In the Gulf of Mexico, what went wrong with the Deepwater Horizon oil drilling rig?
Sunday, May 9, 2010
Deepwater Horizon was true to its name. The giant drilling rig, floating on submerged pontoons, set up shop 42 miles from land in the Gulf of Mexico. It was an award-winning rig that epitomized the technological hubris of the oil industry, successfully chasing the hydrocarbons far beyond the continental shelf in what can accurately be termed the abyss.
The drilling of Mississippi Canyon Block 252 this spring looked like an unqualified success. The rig struck oil and gas beneath 5,000 feet of water and 13,000 feet of rock. Executives of BP planned to make a splashy announcement. The Macondo field, as they called it, held 50 million to 100 million barrels of crude.
Then came the blowout. The gulf is now witnessing a slow-motion disaster, one that looked even grimmer Saturday with the bulletin that the containment dome that had been lowered onto the worst of the oil leaks has been sidelined by technical problems.
No one is sure what exactly happened on the night of April 20 to trigger this crisis. Critical pieces of evidence, including the immolated rig itself, sit under nearly a mile of water on the mud floor of the gulf.
What's certain is that more than one thing had to go wrong. Some failure of well control permitted a bubble of gas to surge to the surface, where it ignited and turned Deepwater Horizon into a Roman candle in the night. Moreover, the fail-safe mechanism known as the blowout preventer, a massive stack of valves and pistons that is the most critical hardware in the system, failed to choke the well.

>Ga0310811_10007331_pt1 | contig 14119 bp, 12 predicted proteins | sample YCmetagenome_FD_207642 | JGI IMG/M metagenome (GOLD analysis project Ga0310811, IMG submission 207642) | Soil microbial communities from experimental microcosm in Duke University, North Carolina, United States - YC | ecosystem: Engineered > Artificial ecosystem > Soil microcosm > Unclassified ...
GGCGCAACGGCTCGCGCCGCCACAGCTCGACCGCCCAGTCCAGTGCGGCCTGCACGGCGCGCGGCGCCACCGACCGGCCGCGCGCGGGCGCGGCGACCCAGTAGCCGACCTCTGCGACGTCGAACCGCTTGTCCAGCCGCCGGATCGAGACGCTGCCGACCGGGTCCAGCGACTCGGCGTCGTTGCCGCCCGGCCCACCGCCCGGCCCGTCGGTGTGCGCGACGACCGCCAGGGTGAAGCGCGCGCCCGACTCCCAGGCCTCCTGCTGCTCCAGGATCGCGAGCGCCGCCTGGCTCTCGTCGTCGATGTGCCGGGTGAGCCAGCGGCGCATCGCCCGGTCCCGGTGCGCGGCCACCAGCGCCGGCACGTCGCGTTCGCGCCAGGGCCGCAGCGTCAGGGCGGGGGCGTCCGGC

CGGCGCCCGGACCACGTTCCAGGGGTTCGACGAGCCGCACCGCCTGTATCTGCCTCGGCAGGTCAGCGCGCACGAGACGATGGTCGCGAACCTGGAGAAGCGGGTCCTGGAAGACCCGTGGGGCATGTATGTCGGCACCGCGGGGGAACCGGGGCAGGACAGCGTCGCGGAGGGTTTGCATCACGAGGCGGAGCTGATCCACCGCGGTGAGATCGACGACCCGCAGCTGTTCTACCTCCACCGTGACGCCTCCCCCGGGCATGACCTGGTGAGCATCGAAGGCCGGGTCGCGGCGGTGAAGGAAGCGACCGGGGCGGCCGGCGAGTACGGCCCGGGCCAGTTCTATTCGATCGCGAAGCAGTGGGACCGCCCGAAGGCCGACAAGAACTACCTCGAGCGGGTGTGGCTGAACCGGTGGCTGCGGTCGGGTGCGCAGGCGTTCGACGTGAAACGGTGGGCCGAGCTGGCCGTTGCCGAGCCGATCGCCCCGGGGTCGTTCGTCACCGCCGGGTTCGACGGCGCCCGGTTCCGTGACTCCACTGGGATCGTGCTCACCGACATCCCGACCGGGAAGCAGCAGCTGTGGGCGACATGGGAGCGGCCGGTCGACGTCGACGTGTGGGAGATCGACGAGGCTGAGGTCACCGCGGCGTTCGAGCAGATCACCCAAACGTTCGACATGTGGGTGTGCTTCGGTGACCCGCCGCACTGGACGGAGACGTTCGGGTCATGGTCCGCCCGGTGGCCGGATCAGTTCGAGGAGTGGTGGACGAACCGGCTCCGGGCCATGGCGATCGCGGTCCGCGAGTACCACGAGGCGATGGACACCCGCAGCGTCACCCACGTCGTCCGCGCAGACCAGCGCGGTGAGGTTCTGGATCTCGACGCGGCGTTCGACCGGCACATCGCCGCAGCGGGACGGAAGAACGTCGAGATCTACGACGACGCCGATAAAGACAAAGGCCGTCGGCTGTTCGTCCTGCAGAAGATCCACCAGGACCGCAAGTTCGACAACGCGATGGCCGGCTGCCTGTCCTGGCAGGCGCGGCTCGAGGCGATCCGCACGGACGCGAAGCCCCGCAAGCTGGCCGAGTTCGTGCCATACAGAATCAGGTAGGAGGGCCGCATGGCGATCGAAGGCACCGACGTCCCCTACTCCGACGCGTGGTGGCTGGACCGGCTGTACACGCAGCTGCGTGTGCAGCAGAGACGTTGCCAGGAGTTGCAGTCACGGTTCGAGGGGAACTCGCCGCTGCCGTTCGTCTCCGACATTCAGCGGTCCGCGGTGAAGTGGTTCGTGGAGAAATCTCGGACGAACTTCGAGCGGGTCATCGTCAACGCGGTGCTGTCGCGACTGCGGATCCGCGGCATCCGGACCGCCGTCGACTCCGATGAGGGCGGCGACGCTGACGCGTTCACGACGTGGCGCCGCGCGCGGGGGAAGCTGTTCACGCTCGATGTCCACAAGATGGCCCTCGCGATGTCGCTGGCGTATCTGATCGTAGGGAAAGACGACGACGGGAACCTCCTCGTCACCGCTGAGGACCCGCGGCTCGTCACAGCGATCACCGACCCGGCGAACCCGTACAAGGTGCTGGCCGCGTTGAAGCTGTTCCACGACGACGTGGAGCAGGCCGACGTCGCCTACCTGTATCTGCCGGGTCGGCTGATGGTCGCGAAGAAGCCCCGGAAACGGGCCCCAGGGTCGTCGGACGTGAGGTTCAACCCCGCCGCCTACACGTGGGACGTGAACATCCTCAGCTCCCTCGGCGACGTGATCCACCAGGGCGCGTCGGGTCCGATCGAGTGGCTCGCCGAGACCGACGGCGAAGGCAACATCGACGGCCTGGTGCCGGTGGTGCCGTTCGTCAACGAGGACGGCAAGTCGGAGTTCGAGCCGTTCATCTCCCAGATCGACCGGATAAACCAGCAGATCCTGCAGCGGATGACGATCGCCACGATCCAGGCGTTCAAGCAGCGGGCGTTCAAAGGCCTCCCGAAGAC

There have been blowouts since the dawn of the oil drilling industry, but never a blowout like this. This one is the deepest on record, industry officials say. A blowout last August in the Timor Sea had some similarities, but it was in much shallower water. Capping the unsealed well, said Coast Guard Commandant Adm. Thad Allen, is as tricky as getting the Apollo 13 astronauts home safely in their damaged spaceship.
"We have gone to a different planet in going to the deepwater. An alien environment," oil industry analyst Byron King said. "And what do you know from every science fiction movie? The aliens can kill us."
To extract hydrocarbons from the ground, even on land, is to take on powerful terrestrial forces. The oil and gas are in hot, porous rock, under pressure and trapped -- until someone sticks a straw into the reservoir. The deeper the well, the higher the pressure.
Engineers talk of the importance of having multiple layers of controls, or "barriers," when drilling. They don't pump the oil up, because they don't need to. Instead, they shove heavy drilling mud, a synthetic goo, into the well to act as a counterweight to the pressure from below. As the ultimate layer of defense they install the muscular blowout preventer with its hydraulic shears that can cut right through thick pipe.
But sometimes nature is harder to tame than expected. The consequences of a blowout can be dire in shallow water. At great depth, the consequences are only now, with each passing day, becoming fully apparent.
A geyser, a hiss, a flash
Something dirty was falling from the sky -- that's what Alwin Landry, captain of the supply ship Damon B Bankston, remembers of the night of April 20. "Just a dirty rain," he recalls. The stuff spattered the back half of his boat, which floated just 40 feet from Deepwater Horizon.
"What is this," Landry said to a crewman. The skipper figured that a line had busted and was leaking drilling mud.